How to Create a File Index

Now that you have set up your Action File and designed your Reference File systems, it is time to create a File Index to provide a reference so that any file can be located quickly. When updating is needed, new files can be added within the structure of the existing file index to maintain consistency.

Designing Your File Index:

  1. Choose a color for each file based on what the file contains. I recommend a tri-colored file system using red for critical, financial, and medical files, blue for personal and family items, and green for work and volunteer files.
  2. Input all file names into a spreadsheet.
  3. Sort alphabetically.
  4. In your spreadsheet, use the ‘highlight’ feature to highlight each file in the appropriate color. To be more productive, highlight all files of a certain color, say, green, at the same time. Then move on to the next color set.

The attached template of a sample file index uses an alphabetical file system with subcategories as needed within the main categories.

How to Use the Index:

Once you’ve set up the index, it can serve as a reference point for which files you have and where they are located. In our sample template, the red and blue files are combined into one set of alphabetic files. The color coding provides visual separation between specific types of files to make filing easier.

The printed index can be stored an ‘Index’ file folder at the very front of the Active File cabinet.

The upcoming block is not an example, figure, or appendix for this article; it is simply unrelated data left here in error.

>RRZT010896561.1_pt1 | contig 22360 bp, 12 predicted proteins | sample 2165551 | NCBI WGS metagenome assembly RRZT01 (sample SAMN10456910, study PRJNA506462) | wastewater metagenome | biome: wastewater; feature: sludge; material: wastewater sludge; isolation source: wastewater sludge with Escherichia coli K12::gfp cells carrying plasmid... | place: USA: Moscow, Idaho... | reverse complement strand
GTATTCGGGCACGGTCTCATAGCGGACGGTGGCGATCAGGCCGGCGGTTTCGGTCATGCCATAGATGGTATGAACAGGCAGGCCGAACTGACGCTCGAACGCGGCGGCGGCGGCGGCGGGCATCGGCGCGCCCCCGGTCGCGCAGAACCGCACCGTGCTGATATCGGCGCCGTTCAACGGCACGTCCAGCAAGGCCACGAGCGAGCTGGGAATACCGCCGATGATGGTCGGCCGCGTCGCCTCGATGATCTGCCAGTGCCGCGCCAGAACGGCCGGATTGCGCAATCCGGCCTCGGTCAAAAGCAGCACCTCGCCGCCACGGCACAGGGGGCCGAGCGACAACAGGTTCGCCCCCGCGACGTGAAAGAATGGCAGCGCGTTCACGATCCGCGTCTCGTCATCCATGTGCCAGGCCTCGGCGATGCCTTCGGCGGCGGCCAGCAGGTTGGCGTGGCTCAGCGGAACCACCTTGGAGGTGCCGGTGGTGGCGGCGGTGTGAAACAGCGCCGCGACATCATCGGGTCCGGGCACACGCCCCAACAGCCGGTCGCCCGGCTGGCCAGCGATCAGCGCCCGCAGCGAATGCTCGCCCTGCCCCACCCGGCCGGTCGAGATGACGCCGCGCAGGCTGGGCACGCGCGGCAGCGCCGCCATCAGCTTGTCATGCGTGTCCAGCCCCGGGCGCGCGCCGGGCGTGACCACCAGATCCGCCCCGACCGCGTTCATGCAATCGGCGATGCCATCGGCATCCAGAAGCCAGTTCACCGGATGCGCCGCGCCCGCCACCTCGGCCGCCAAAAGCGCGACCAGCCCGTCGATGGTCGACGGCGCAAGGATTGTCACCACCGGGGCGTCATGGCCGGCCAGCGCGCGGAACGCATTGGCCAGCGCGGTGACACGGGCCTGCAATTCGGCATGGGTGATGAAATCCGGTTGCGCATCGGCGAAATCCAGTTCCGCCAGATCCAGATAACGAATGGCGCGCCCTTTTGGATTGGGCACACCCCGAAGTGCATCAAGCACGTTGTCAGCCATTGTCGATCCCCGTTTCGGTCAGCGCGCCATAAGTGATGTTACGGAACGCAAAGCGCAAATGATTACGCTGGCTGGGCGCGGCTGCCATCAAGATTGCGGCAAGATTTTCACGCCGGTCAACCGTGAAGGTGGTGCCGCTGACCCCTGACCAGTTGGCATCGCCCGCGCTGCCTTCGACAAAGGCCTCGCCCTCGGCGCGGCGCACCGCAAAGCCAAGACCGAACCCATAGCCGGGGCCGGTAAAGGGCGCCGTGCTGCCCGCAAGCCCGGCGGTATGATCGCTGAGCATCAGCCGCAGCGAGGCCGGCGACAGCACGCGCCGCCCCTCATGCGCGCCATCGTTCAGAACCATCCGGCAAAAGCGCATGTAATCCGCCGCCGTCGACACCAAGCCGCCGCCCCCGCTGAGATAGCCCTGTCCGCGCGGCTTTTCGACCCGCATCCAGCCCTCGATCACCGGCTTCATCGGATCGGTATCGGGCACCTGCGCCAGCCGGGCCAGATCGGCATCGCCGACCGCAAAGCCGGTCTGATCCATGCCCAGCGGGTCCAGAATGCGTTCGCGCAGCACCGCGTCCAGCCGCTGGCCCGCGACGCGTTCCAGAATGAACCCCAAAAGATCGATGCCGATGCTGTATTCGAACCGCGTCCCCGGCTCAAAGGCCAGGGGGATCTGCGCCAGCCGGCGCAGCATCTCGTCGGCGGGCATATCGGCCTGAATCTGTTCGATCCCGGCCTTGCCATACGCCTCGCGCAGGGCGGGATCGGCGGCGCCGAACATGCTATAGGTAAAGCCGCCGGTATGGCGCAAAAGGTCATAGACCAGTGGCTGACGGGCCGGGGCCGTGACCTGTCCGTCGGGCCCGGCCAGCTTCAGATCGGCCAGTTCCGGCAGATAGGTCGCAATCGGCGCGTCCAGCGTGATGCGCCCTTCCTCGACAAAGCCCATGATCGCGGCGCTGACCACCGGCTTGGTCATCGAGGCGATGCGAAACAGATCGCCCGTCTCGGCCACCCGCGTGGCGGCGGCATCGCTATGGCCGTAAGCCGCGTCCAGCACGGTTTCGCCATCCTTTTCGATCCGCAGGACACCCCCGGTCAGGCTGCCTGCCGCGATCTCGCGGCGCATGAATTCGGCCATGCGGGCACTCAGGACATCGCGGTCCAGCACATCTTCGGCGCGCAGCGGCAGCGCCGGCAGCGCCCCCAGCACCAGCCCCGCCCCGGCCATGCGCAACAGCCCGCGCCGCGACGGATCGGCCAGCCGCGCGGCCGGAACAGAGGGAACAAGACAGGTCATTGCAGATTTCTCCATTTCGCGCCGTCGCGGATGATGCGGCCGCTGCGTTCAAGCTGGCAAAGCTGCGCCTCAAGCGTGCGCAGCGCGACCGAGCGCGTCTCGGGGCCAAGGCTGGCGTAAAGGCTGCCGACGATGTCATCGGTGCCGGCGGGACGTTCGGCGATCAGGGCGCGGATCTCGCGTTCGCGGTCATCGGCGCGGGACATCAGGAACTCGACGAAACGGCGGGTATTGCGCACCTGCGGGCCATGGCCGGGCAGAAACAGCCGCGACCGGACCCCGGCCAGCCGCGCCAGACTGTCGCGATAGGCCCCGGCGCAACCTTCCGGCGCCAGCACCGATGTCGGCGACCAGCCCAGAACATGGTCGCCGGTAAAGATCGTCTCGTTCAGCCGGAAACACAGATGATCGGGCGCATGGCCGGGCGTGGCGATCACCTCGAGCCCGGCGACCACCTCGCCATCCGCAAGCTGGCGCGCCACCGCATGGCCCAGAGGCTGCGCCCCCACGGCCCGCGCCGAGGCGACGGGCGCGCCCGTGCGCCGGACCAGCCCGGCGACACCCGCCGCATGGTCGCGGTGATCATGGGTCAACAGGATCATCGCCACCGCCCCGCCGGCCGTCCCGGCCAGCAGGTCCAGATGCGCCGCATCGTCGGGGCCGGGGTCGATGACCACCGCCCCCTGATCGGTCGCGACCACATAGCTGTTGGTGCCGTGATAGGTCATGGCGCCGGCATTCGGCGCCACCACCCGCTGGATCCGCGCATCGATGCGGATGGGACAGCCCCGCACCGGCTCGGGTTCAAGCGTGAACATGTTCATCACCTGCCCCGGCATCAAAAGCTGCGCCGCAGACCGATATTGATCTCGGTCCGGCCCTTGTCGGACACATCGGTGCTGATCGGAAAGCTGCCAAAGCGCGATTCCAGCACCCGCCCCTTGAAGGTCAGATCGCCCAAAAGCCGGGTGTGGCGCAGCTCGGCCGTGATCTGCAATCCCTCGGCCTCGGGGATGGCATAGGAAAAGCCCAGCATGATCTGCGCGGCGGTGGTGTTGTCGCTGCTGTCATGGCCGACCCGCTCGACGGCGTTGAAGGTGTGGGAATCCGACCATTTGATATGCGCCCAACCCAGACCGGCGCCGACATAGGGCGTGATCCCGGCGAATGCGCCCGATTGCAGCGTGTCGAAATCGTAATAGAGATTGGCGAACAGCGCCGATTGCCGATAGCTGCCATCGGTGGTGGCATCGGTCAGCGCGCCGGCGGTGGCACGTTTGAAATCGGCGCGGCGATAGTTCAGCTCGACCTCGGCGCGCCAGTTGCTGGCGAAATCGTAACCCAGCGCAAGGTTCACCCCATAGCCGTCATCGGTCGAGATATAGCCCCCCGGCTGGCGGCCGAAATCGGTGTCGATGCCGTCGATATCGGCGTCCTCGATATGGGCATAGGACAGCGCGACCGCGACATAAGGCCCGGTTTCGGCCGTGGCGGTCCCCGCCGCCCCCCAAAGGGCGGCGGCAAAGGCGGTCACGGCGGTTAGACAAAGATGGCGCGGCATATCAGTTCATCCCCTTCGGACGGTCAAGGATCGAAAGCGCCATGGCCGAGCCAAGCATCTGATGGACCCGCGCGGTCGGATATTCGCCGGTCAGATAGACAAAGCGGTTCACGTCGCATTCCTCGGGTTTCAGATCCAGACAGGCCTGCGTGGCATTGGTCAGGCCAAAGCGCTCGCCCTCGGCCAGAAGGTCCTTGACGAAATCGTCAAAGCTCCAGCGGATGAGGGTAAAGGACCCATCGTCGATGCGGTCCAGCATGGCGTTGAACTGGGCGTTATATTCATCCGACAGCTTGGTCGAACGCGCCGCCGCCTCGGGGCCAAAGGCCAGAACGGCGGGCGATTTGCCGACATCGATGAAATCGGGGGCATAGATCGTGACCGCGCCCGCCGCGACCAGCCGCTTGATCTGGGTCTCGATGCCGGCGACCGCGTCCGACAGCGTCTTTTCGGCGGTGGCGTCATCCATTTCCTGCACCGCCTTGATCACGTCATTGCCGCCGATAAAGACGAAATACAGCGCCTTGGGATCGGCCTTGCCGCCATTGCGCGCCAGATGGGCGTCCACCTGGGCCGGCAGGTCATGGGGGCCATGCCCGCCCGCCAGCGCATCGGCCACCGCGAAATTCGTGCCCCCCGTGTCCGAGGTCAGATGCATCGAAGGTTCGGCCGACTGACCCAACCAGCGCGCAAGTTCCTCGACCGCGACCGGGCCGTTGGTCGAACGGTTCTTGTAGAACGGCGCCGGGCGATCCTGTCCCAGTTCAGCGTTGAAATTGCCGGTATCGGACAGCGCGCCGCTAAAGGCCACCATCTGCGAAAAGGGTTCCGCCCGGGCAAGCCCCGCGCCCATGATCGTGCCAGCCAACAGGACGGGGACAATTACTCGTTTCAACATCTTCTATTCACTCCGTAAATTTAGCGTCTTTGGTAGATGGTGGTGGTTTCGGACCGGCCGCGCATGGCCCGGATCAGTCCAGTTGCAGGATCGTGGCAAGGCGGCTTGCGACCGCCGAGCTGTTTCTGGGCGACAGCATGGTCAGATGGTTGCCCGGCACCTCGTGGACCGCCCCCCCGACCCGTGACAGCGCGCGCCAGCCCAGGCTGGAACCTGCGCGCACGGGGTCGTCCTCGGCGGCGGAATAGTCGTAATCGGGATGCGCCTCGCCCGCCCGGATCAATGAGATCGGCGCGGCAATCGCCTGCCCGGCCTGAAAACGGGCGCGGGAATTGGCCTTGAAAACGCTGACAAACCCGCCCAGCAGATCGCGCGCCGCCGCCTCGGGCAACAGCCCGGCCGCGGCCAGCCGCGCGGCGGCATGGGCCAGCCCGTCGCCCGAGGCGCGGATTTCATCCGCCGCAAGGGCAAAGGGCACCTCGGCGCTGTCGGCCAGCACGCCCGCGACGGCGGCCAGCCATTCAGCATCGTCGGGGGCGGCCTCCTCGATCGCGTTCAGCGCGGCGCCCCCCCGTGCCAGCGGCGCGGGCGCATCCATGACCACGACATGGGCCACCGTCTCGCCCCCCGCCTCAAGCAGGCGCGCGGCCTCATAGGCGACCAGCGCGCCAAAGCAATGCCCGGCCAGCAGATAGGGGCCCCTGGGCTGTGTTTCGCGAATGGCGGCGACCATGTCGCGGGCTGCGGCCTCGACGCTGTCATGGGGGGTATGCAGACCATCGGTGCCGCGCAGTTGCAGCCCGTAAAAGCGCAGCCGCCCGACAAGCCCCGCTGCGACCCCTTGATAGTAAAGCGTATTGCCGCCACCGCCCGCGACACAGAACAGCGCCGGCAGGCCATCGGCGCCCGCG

Partial Sample File System Template, Prepared by Lisa Mark, C.P.O., The Time Butler

Active files can be stored in front of reference files, or next to your desk. Archive files are files that need to be kept for compliance reasons. They can be stored somewhere out of the way so as not to take up prime space.

A Few Suggestions:

  1. Avoid black writing on red folders if going through chemo as this is difficult to see.
  2. If someone in the family or organization is color blind, refrain from using both red and green file folders; pick one. Ditto blue and orange or other combinations that are difficult to see for those who are color blind.
  3. Use colors that you like. If you’re partial to bright colors, use reds, blues, and greens. If you like deeper colors, consider purple, teal, and dark gray.

If you need help setting up your file system, contact Lisa Mark, C.P.O., who is an expert in systems management and productivity.

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